Read the Vintage Reviews
Read more insights from the The Wine Advocate team:
The 2019 Vintage and an Early Look at 2020 by Erin Brooks
More 2018s by Erin Brooks
2017 - Part 2 by Erin Brooks
Where the Wild Things Are by Lisa Perrotti-Brown
The origins of The Wine Advocate can be traced back to as far as 1967, when Robert M. Parker Jr. took a brief break from American college life to make his first trip to France on the heels of a young lady friend who was studying in Alsace. That lady was soon to become Mrs. Patricia Parker and remains so to this day. Apart from getting the girl, Parker had discovered wine during this first trip to France and developed a taste for it, which quickly turned into an obsession. The whole story
TWA Rating System
Nearly every wine review produced by The Wine Advocate carries a rating, otherwise known as a score. The rating is, in essence, our reviewers’ quantitative commentary on the relative quality of the wine at the time of tasting. Readers can immediately recognize our scores when used by wineries or retailers for marketing purposes, by the inclusion of the letters "RP" before the score. Although these letters happen to be the initials for Robert Parker, they do not necessarily denote a score given by Robert Parker himself. RP is in fact short for Robert Parker Wine Advocate, our umbrella company, and therefore the score may have been given by any member of our official reviewer team.
Robert Parker created our original rating system with the first issue of The Wine Advocate, and it remains unchanged to this day. It employs a 100-point quality scale (in which wines are given a rating of 50 to 100 points), as Robert Parker believes that the various 20-point rating systems do not provide enough flexibility and often result in compressed and inflated wine ratings. Since its inception, Robert Parker’s 100-point scale has become the wine industry’s standard.
The Wine Advocate takes a hard, very critical look at wine, since we would prefer to underestimate the wine's quality than to overestimate it. The numerical ratings are utilized only to enhance and complement the thorough tasting notes, which are our primary means of communicating our judgments.
The Score Ranges Assessments
An extraordinary wine of profound and complex character displaying all the attributes expected of a classic wine of its variety. Wines of this caliber are worth a special effort to find, purchase and consume.
90 - 95
An outstanding wine of exceptional complexity and character. In short, these are terrific wines.
80 - 89
A barely above average to very good wine displaying various degrees of finesse and flavor as well as character with no noticeable flaws.
Symbols Accompanying Scores
A score in parentheses indicates that the wine was tasted from barrel and is presented as an estimated score range—for example, "(90 - 93)". A plus (+) sign may follow a score—for example, "95+"—indicating a wine that the reviewer believes has the potential to improve over a period of time in bottle and may warrant a higher score in a subsequent/future tasting. In exceptional cases, a wine may not carry a rating but a "?" instead. This indicates that the wine was either known to be faulty or otherwise showing peculiar/unusual characteristics that would require further tastings (e.g., from a fresh bottle that was not immediately forthcoming) in order to make a definitive assessment. Alternatively, some older bottles that are deemed to be past their best may receive no score at all.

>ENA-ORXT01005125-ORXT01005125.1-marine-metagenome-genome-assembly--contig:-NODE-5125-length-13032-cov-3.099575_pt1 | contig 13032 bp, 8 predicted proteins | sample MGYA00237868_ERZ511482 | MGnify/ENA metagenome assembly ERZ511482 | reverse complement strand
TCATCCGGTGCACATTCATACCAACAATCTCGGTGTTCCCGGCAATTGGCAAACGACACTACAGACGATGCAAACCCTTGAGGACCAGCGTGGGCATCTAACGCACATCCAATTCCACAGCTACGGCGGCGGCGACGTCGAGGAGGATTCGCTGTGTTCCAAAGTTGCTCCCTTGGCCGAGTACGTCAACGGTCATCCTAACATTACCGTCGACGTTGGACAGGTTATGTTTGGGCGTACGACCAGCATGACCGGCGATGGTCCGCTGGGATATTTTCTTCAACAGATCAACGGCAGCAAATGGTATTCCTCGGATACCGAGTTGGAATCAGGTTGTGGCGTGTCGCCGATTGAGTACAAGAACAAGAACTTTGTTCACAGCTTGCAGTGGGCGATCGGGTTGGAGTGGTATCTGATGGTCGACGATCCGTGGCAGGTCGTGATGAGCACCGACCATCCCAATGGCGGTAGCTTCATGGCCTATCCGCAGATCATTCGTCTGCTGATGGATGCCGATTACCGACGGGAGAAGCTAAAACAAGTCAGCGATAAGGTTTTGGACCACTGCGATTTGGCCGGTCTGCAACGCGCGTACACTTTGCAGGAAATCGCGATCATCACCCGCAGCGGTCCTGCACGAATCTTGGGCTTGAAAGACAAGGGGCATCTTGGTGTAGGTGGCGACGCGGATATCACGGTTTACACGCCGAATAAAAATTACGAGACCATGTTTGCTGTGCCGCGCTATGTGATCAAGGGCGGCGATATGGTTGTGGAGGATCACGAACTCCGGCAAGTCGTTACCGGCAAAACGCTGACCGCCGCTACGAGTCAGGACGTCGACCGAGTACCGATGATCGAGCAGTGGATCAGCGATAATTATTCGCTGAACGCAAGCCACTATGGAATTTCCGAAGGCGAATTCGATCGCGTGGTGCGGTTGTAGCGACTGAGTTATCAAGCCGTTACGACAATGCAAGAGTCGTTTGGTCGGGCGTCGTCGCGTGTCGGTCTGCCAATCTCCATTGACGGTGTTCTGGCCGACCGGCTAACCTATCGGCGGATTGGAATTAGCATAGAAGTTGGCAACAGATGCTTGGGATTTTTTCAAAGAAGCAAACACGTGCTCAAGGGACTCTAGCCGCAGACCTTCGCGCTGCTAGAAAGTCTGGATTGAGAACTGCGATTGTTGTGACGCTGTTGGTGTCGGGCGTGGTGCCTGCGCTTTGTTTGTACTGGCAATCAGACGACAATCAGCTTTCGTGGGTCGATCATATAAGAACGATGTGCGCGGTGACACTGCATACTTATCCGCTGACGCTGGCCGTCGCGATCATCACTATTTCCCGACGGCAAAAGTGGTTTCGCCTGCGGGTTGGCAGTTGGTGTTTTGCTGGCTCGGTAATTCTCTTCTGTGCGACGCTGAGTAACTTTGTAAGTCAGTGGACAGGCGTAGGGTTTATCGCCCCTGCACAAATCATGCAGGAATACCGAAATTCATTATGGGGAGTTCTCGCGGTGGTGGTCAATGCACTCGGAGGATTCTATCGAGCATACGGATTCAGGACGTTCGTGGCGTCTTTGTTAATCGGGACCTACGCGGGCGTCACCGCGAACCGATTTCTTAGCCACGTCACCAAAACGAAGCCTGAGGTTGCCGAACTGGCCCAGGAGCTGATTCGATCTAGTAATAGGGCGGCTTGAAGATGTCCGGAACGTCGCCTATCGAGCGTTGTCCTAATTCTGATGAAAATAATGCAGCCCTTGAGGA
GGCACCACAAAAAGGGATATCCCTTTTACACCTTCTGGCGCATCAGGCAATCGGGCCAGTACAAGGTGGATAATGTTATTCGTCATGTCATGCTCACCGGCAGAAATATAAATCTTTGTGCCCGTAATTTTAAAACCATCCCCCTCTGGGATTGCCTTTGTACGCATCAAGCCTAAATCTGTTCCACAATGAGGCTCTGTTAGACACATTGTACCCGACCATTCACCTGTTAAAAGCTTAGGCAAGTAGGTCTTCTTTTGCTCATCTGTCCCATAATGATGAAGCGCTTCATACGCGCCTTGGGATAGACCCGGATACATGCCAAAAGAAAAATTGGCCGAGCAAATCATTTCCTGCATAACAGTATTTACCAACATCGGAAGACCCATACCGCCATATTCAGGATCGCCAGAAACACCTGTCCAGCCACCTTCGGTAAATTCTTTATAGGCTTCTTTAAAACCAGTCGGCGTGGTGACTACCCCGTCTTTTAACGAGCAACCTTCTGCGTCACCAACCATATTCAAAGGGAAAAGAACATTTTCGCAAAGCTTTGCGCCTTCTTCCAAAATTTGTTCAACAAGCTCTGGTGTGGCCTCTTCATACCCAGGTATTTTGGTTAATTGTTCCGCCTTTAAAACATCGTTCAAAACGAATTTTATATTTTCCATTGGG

The numeral rating given is a guide to how the reviewer considers the wine to rate vis-à-vis its peer group (e.g., style, region and/or grape variety). The score given reflects the quality of the wine at its best. Wines from obviously badly corked or defective bottles are disregarded and retasted from a fresh bottle whenever possible, since a wine from a single bad bottle does not indicate an entirely spoiled batch. Many of the wines reviewed have been tasted multiple times, in which case the score represents a cumulative average of the wine's performance in tastings to date.
As a final note, scores do not reveal the important facts about a wine. The written commentary (tasting note) that accompanies the ratings is a better source of information regarding the wine's style and personality, its relative quality vis-à-vis its peers, and its value and aging potential than any score could ever indicate.
TWA Review Team
Oregon, California Central Coast, Sonoma County
Erin Brooks is a Certified Sommelier and wine journalist. Born in North Carolina, she moved to New Mexico to attend the College of Santa Fe where she graduated with a B.A. in Creative Writing and Politics. During her time in New Mexico, she became involved in the service industry and fell in love with wine. She worked the floor of restaurants for a decade, accruing experience as restaurant manager, sommelier and wine director.
Erin’s passion for wine has led her on a journey through two different wine certification programs, the Wine & Spirit Education Trust (WSET) and the Court of Master Sommeliers (CMS). A Certified Sommelier and recipient of the WSET Level 4 Diploma in Wine & Spirits, she is currently enrolled as a stage-two student in the Master of Wine program. She is the recipient of the Walter Clore Scholarship, the André Tchelistcheff Advanced Course Scholarship and the Bonaccorsi Advanced Exam Scholarship.
photo credit: Robert Parker Wine Advocate
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